Have a Plan in Place
If there’s something your kids are doing OVER AND OVER AND OVER (whhhyyyyy?!), and you’re reacting differently each time, you’re wasting time. Scene: Quinn and Cooper are fighting over what show to watch on Netflix for the millionth time. Literally, this happens every single day. Instead of mediating and deciding who is less volatile and thus more likely to be ok with their sibling “winning”, I need to have a default result so they know what to expect every time they disagree. Having a default not only lets your kids know what to expect, but it also takes out the emotion or decision-making element for you. Win/win.
The Rule of 9
Be a *really* good, kick-ass, present-as-hell mom for 9 minutes a day. The first 3 minutes they wake up, the last 3 minutes before bed, and the first 3 minutes when they get home from school/you pick them up from wherever they are. These are the collections of minutes that have a strong impact and allow you to start off on the right foot and finish the day strong.
Hair Tie Trick
Have you heard of the hair-tie trick? The premise is that you put 5 hair ties or rubber bands around one of your wrists in the morning. When you lose your cool or say something unkind, you move a band over to the other wrist. You can ‘gain a band back’ to the ‘nice side’ by doing or saying 5 different things that are kind/healing to your child. The idea is that for every one negative interaction, you need five positives to cancel it out. The rubber bands serve as a visual to slow you down before you’re angry, which I like.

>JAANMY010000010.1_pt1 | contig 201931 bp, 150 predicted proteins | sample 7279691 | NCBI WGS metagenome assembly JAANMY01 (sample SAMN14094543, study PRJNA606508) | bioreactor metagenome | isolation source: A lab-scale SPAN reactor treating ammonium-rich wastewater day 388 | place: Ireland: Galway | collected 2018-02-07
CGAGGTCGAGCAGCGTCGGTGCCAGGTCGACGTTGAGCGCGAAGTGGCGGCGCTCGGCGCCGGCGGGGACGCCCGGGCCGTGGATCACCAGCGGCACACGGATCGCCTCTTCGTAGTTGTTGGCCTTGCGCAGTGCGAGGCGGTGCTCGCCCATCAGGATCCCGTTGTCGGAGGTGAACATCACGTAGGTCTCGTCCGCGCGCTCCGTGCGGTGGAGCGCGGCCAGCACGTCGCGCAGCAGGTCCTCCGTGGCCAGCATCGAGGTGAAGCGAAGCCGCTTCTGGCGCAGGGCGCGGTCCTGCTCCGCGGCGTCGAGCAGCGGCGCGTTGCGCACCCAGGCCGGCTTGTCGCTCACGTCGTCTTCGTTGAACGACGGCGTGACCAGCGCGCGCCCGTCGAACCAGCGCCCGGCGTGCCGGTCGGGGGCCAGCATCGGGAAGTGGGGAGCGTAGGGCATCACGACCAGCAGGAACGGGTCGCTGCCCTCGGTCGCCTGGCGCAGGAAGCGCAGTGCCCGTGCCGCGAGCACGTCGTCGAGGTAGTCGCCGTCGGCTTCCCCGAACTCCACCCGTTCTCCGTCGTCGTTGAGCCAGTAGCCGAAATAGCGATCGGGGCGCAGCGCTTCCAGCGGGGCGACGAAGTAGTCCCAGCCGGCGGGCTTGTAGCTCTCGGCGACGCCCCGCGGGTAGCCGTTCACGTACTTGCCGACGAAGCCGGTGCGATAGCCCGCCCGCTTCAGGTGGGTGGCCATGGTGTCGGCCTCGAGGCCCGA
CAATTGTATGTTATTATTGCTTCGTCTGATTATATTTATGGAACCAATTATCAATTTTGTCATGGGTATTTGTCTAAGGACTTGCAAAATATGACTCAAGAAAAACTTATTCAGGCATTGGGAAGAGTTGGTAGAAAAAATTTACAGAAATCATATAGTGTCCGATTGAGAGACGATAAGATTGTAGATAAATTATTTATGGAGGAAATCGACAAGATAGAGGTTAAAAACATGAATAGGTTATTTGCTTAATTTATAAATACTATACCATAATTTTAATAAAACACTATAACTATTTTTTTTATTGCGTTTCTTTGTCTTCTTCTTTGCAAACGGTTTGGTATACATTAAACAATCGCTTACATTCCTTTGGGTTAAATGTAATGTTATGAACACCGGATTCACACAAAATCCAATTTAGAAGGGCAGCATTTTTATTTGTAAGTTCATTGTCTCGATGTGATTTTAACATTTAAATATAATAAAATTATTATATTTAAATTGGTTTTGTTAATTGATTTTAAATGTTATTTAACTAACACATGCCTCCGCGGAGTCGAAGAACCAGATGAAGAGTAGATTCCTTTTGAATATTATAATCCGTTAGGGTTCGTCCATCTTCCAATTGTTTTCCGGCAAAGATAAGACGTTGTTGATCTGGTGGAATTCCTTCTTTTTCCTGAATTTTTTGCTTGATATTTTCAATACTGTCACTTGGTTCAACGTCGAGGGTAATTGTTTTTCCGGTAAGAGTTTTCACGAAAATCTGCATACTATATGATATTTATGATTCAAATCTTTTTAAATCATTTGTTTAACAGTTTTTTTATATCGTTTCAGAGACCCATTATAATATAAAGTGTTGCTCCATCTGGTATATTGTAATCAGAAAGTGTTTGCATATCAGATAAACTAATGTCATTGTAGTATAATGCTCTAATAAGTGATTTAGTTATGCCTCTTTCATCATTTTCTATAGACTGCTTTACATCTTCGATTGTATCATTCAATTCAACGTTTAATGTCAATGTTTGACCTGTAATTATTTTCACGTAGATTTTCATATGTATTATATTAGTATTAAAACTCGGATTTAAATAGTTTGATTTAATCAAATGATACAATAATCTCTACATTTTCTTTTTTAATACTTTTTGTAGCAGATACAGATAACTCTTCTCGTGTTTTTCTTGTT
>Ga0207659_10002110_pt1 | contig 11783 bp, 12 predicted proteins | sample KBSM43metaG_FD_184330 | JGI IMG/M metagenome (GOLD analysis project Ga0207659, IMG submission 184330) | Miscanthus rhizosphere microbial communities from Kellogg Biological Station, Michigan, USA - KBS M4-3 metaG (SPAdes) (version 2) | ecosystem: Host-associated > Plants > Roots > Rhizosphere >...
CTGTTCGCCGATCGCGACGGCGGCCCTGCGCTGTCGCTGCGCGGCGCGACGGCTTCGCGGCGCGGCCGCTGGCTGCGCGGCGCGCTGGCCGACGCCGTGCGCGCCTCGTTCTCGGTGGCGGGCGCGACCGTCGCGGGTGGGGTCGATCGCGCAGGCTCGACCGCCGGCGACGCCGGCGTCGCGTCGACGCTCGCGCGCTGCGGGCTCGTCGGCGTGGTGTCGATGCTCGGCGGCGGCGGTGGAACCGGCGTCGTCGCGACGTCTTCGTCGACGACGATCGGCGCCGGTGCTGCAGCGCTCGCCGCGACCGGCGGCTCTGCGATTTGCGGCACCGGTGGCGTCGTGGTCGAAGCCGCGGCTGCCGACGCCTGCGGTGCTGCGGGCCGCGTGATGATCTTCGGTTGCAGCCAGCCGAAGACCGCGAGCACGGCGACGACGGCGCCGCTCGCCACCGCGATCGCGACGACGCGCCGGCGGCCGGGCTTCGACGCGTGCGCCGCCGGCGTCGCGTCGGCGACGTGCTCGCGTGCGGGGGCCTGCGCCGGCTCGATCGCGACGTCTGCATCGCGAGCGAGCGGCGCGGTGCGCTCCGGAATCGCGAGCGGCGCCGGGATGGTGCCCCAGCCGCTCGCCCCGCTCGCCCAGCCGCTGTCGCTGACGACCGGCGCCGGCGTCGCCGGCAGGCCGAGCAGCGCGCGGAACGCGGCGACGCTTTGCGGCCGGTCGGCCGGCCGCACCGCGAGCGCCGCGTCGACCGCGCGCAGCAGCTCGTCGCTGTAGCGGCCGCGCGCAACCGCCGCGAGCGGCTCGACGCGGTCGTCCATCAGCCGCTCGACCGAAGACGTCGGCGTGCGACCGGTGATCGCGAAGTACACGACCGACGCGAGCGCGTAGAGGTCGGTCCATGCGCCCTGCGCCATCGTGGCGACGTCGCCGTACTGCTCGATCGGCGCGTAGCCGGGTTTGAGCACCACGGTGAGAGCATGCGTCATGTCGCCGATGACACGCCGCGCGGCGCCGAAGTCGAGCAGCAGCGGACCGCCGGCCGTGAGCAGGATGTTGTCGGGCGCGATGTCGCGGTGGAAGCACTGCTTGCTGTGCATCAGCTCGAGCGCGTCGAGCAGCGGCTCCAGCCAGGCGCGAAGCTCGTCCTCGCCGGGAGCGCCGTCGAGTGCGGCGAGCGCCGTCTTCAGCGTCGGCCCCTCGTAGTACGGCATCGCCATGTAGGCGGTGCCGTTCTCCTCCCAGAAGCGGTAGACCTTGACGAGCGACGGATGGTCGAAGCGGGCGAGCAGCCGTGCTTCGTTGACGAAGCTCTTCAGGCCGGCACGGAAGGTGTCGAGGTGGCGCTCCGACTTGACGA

Visualize Your Relationship
Similar to the hair-tie trick above, but a little different… :). My reader Sarah said to envision a jar of coins to represent your relationship with your kids. Every time you lose it with them, the jar is empty and you have to rebuild the coins with positive interactions. It’s really similar to the whole “rubber band” idea above but it might help you to visualize it in a different way :).
In the spirit of us being in this motherhood thing TOGETHER and getting through the ugly moments, I’ve got a series of posts to help you. Here’s everything in my series about yelling at your children less and being a happier mom. I have two more coming each Monday for the next two weeks – sign up for my newsletter so you don’t miss one.
Confessions from Moms Who Yell + My Story as a Yeller – Read it Here
My Game Plan for Being a Nicer, Happier Mom – Read it Here
Actual Ways to Help You Stop Screaming at Your Kids
The Best Resources, Books, Blogs & Podcasts for Moms
Tricks to Use on Your Kids to Help Them Behave Better and Drive You Less Insane